For those of us interested in improving electoral democracy (“meaningless participatory window dressing over the existing system”), the most promising route may well be to focus on proposals for upper houses constituted by sortition. For those interested in removing the elites from power, the answer appears to be to use this forum for consciousness raising — to enable the masses to see that they are the victims of exploitation. Unfortunately programmes like this have not been successful in the past.

    >The historical trend has been to try and make the elites’ interests align with the people’s

    Then why not encourage this historical trend? Brexit is the first example I can think of where the political elite is constrained to pursue a policy that it fundamentally disagrees with, so why give up on this strategy just when it is proving successful?

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  8. Mike,

    > Other than that, what’s the plan here folks?

    The first step in any useful plan is to disseminate the idea of sortition as a democratic alternative to elections.

    Since the elite will not relinquish power unless forced to do so, mass mobilization is the only way to democratize the political system.

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  9. Yoram,

    Thank you for confirming that my articulation of your position was accurate. I would dearly love to know how many of the other followers of this blog agree with you that mass mobilization is the only way to force the elite to relinquish power and that the primary role of this blog is popular consciousness raising. Unfortunately history (and current events) both indicate that the masses are more likely to empower a strong man than to seize the reins of power directly.

    I do think we need some sort of vote on this, as your approach is entirely counterproductive from the point of view of those of us advocating “meaningless participatory window dressing over the existing system”. I think this latter category includes pretty well everyone actively working in the field (as opposed to just posting their opinions on internet blogs).

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  10. Keith,

    For ANY implementation of sortition, of any sort to proceed, certainly “The first step … is to disseminate the idea of sortition as a democratic alternative to elections.” If elections continue to be seen as the ONLY tool for democrats to aspire to for creating representative bodies… then that’s it for sortition.

    Whether any specific proposal maintains a role for elections or not is not the fundamental issue… it is whether there is ANY role for sortition.

    You insist that those who imagine a utopia without elections are doing harm, because they drive elites who benefit from electoral systems away from sortition. But that isn’t an immediate problem, and the task at hand is simply to spread general awareness (not exclusively nor primarily among elites) of sortition as an alternative democratic tool.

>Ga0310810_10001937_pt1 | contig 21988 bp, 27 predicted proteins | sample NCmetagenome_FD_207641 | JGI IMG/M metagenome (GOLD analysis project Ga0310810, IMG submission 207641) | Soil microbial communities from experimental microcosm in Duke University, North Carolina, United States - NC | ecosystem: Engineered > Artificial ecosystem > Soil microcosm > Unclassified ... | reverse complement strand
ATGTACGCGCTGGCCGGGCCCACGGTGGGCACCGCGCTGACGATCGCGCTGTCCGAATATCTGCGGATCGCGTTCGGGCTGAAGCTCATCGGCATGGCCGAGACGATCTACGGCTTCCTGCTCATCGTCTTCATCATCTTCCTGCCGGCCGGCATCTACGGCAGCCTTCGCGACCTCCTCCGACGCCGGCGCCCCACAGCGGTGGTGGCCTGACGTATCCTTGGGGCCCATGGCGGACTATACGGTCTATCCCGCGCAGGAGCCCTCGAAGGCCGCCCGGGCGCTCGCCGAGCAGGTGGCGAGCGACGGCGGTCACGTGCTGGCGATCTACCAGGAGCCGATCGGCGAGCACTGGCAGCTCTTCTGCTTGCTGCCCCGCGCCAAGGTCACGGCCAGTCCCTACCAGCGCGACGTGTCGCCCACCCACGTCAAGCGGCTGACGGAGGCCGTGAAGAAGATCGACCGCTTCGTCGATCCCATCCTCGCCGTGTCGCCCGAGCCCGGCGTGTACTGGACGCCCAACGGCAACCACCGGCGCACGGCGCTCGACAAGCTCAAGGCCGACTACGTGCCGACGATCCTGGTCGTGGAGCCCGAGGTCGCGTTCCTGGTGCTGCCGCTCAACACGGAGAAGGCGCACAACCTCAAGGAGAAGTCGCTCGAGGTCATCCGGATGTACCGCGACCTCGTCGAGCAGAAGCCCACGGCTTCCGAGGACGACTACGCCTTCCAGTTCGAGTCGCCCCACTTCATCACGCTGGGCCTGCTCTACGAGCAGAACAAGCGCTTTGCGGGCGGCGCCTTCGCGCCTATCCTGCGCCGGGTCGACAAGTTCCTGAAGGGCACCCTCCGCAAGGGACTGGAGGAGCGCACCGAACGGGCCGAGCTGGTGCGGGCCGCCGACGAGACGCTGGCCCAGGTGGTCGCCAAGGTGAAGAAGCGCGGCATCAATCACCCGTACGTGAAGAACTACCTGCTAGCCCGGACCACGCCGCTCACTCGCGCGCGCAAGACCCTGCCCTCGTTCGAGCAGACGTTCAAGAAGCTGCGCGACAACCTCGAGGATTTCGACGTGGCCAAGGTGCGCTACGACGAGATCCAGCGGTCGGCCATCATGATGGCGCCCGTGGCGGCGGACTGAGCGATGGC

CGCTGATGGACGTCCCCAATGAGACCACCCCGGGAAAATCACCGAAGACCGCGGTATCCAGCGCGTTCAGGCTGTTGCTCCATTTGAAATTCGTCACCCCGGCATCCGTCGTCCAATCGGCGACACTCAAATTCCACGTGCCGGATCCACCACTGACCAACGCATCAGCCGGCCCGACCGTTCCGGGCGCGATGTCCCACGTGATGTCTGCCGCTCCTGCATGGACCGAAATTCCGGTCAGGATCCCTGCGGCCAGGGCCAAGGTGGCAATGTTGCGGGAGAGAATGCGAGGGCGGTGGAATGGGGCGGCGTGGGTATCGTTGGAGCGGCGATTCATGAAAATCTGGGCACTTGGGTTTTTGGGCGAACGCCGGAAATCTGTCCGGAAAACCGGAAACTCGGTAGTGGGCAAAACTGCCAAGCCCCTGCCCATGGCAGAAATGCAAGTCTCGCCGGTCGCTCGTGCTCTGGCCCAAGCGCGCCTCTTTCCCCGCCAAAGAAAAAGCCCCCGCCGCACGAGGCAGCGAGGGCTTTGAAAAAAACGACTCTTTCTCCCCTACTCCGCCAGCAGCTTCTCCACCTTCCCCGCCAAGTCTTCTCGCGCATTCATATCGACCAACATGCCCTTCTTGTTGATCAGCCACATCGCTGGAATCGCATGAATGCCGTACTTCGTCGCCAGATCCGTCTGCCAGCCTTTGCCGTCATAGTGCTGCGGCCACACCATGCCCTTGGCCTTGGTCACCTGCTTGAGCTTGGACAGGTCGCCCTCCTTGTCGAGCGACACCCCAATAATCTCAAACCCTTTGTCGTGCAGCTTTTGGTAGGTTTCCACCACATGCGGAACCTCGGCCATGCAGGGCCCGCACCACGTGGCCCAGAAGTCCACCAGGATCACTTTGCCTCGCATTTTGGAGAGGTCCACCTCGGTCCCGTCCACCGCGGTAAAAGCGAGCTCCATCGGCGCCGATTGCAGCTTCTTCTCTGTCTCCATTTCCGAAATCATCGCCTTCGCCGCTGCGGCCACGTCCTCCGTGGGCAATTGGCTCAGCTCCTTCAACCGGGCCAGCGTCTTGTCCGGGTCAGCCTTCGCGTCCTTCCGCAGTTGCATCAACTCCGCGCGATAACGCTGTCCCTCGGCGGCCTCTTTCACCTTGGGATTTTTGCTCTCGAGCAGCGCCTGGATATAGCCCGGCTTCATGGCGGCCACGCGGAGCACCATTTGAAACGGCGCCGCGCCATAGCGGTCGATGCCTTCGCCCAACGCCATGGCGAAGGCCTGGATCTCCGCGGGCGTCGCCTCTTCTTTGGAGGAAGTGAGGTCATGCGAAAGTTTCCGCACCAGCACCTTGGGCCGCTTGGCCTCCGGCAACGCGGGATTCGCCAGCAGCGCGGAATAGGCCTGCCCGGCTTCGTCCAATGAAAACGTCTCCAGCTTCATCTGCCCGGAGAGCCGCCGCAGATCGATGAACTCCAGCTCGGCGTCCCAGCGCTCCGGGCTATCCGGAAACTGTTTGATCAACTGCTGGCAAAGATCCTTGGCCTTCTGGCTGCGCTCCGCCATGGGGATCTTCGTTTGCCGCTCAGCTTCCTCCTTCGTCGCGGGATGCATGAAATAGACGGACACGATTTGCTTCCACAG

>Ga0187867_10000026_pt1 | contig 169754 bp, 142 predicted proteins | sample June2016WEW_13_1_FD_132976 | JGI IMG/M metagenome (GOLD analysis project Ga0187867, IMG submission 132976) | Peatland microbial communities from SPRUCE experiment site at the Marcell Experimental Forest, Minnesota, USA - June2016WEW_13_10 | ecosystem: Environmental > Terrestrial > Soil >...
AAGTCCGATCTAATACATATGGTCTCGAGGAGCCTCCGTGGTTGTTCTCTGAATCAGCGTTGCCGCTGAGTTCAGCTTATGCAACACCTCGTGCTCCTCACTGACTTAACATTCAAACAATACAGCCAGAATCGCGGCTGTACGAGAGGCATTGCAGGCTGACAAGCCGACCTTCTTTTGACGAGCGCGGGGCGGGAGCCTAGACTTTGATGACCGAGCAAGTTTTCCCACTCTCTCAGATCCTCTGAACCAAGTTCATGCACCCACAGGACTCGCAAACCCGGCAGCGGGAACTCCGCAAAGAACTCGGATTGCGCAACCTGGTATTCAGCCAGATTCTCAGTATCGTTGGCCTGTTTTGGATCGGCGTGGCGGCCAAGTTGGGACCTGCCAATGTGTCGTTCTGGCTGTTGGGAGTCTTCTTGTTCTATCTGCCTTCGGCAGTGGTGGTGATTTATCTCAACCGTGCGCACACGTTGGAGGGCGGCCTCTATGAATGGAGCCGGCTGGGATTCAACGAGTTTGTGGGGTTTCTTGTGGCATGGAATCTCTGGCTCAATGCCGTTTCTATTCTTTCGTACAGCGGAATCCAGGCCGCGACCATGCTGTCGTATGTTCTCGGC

For an analogy, in 18th Century America there were certainly SOME (few) people who argued that the right to vote should be extended to unpropertied white male laborers, but also to women, and to slaves and native Americans. Did their advocacy for that broader expansion of the franchise harm the efforts at expansion of voting only as far as the unpropertied males? I doubt it. Having a vision or long term goal, even if unrealistic for the foreseeable future can be useful.

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  11. Terry,

    > Whether any specific proposal maintains a role for elections or not is not the fundamental issue… it is whether there is ANY role for sortition.

    “Any role” is not nearly enough. The role must be an independent role – a role that is not managed by the electoral elite and its allies. Having a procedure that involves sortition but is in fact dominated by the elites is at best worthless, and quite possibly worse than worthless. If we want to promote sortition as an alternative to existing oligarchical power, we must make independence from that power a very clear part of the agenda.

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  12. Terry,

    Whilst Yoram and yourself both advocate “pure” sortition, your strategies for implementing it are as different as chalk and cheese. Your chosen method of dissemination is via authoring scholarly articles in the Journal of Public Deliberation, whereas Yoram seeks to “mobilise the masses” in order to “force the elite to relinquish power”. The former strategy requires arguments, whereas the latter only needs sloganising. Like it or not, all social and cultural change is top-down — as (paradoxically) demonstrated by the huge impact of the Frankfurt School (of cultural Marxism). In many respects the populist revolution that we are seeing on both sides of the Atlantic is a revolt against the hegemony of the new cultural/media/political elite, but the masses will (as always) choose the strong leader rather than seeking to assume power for themselves. The other difference between Yoram and yourself is that, whilst we have had some passionate disagreements, you have never questioned my personal integrity or refused to engage with me in debate.